I truly believe that sometimes things occur for reasons beyond our knowing. Occasionally we are led by some force outside of us down different paths, we’re coaxed to make choices, we’re turned toward certain things and away from others.
So it seemed to go my last full day in Iceland.
The day began with a visit to a secluded puffin colony. At that time, where it would end I wasn’t sure.
Oh, I had made some plans. It had seemed it might be interesting to cap off my trip to this island with a walk in a lava tube.
But, then, after a puffin-filled morning, much of it upon the water, I couldn’t abandon the water. It was the third of three sunny days I’ve had since I’ve been here and the light sparkled off the cold, cold water of the fiord.
I couldn’t abandon that view.
So I clung to the coast, slipping onto a long finger of land called the Snæfellsnes peninsula and just north of Reykjavik. By the time I reached the peninsula, it was nearly 3 p.m. After I had traversed an hour down the coast, I realized I had another three hours ahead of me, so I took a side road to shorten the trip.
The tiredness began draining me. I had been driving in excess of 12 hours a day for seven days now and, quite simply, I was exhausted.
I had at least two hours ahead of me before I’d reach the next major town where I might find a campsite. Finally, at 7 p.m., I pulled into Borgarnes and saw the campground to my right. I pulled in.
It was starkly pretty, right on the water, but there were no facilities at all. And, there were dozens and dozens of campers and tents. I couldn’t imagine staying there for my final night in Iceland. I wanted something more memorable. I pulled out and consulted by guidebook.
I noted there was another campground and cabin complex 20-some kilometers away that might do so I headed out. This time when I arrived, I was told the facility had abandoned its campground but had a single room left in a guesthouse if I would like it.
I was tired. I was hungry. I needed a beer. And something compelled me to take it.
Then I began glancing around me. Children’s books of trolls adorned the shelves. The owner has written them, my host told me. Original artwork covered the walls, mostly of trolls and ancient Icelanders.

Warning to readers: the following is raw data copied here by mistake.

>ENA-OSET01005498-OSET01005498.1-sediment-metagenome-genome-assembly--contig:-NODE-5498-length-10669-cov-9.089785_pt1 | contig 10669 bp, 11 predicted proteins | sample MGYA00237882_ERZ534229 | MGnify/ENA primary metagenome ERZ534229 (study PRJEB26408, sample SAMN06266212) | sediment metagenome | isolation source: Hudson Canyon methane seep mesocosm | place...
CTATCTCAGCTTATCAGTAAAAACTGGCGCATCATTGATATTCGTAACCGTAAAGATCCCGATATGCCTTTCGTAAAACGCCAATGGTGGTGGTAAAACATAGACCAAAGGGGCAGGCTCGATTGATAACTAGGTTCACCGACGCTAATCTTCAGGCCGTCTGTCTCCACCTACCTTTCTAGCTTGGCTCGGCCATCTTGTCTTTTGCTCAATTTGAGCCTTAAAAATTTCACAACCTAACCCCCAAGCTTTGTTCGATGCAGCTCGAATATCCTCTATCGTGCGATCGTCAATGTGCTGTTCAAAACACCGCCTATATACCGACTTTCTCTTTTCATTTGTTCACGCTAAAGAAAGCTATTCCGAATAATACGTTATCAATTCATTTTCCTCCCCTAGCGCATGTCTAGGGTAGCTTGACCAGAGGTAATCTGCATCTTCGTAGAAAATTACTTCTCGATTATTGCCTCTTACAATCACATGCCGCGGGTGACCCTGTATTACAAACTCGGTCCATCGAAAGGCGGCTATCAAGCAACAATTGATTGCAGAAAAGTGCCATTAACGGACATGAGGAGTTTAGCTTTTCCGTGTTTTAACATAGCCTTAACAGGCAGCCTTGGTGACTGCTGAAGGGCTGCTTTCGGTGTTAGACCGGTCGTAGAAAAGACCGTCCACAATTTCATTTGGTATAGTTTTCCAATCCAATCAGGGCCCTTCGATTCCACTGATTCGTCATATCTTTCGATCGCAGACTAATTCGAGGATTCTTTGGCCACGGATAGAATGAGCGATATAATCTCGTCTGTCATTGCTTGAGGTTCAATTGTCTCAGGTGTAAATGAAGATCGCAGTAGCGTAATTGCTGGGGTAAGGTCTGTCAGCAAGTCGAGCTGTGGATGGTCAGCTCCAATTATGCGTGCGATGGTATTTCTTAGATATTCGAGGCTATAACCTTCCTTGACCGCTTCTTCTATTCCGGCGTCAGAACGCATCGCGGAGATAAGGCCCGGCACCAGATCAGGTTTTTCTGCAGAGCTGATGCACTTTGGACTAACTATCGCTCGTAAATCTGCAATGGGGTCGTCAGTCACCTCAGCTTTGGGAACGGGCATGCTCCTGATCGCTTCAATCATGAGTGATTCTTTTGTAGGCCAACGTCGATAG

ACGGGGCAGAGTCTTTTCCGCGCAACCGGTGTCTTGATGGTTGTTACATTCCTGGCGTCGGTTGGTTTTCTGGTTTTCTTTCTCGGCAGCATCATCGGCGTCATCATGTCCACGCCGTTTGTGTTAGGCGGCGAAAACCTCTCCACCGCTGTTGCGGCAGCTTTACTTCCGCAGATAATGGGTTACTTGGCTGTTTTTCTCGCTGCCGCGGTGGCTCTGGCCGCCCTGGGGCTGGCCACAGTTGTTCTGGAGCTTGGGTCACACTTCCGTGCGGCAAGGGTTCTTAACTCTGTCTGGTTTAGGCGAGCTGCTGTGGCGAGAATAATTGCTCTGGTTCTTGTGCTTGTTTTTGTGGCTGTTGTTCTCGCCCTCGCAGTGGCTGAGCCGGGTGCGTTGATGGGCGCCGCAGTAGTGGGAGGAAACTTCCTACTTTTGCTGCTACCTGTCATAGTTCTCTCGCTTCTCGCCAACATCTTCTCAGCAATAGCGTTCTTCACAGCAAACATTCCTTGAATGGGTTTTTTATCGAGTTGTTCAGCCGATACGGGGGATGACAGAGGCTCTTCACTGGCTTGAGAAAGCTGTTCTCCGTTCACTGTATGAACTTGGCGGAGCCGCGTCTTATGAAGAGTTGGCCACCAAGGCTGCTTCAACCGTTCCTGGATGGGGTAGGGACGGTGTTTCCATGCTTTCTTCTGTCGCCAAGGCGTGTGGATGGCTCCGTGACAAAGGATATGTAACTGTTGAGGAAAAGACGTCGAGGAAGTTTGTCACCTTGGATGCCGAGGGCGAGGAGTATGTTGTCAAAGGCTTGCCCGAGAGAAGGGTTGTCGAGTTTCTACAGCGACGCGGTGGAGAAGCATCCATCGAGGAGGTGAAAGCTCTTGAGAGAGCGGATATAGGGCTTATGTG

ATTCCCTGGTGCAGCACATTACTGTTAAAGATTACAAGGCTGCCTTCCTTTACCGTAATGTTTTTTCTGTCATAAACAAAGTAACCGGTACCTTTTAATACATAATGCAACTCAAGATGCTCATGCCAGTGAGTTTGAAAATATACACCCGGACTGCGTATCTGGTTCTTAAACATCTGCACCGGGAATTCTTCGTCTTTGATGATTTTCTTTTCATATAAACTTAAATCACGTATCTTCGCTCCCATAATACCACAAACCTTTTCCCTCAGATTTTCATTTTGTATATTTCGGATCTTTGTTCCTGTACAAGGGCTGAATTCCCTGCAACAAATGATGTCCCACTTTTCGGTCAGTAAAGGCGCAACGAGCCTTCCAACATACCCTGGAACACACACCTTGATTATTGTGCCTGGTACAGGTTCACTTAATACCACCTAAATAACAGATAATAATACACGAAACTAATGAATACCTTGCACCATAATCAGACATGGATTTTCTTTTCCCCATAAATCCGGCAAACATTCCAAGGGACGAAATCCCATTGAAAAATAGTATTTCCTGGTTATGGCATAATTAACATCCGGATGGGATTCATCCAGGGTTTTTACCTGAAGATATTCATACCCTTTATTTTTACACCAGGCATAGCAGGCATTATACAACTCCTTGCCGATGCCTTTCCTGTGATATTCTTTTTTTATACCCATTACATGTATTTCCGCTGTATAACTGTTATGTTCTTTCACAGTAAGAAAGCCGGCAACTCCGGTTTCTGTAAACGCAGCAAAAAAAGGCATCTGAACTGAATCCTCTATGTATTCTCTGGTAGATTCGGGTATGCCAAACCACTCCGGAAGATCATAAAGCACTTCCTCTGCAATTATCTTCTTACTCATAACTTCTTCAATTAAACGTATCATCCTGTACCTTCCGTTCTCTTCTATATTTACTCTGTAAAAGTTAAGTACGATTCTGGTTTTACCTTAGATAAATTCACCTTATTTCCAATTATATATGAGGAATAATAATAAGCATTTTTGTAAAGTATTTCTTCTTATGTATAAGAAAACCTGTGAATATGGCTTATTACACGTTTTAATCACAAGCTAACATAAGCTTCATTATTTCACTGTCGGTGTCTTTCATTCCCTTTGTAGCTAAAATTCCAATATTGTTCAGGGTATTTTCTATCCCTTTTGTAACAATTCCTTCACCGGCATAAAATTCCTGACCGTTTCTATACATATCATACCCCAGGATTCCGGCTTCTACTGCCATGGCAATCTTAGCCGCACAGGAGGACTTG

Upon entering the dining room, I saw a wall-full of thousands of vinyl records. And on the walls, gold record after gold record hung. Oh yes, my server said, the owner had also owned one of the largest music studios in Iceland, recording Björk herself when she was still a teenager.
Pick a record you like, he said, and we’ll play it for you.
Then I turned to the menu and selected my favorite. I’ll tell the owner, my server said; he’s also the cook.
From the dining room window, I looked over a series of small waterfalls. And on the hill behind the dining room, giant trolls emerged from the ground.
I am not kidding!
And across the grounds, he’s constructed a veritable troll discovery zone for children. He’s also created a separate path for lovers, where he has placed plaques with favorite Icelandic poetry.
This was the memorable stopping-off point I’d been seeking.
It was a luxuriant night that last one in Iceland. The wind was roaring outside my window but I was snuggled down under my eiderdown comforter.
The next morning I headed out to discover a bit of troll lore along the paths and between the descriptive plaques and statues the author had so carefully arranged. It was right here, or so the story goes, that a pair of trolls discovered their paradise, here at the falls behind the restaurant. They wanted to remain in eternity and knew they could do that if they’d let the sunlight strike them.
“They stood close together, side by side, and smiled to each other when the first rays of the morning sun appeared in the bright sky. They felt the transformation as their bodies turned stiff and their skin hardened. When the sun had fully risen, their images had been etched into the cliff where they had been standing and looking over the waterfall. Ever since, that spot has been known as Tröllafossar or Trolls’ Falls.”
That was my last day in Iceland. But before I left, I purchased my own troll book and had the author sign it.
Með trölla kveðjur, he wrote.
With troll greetings.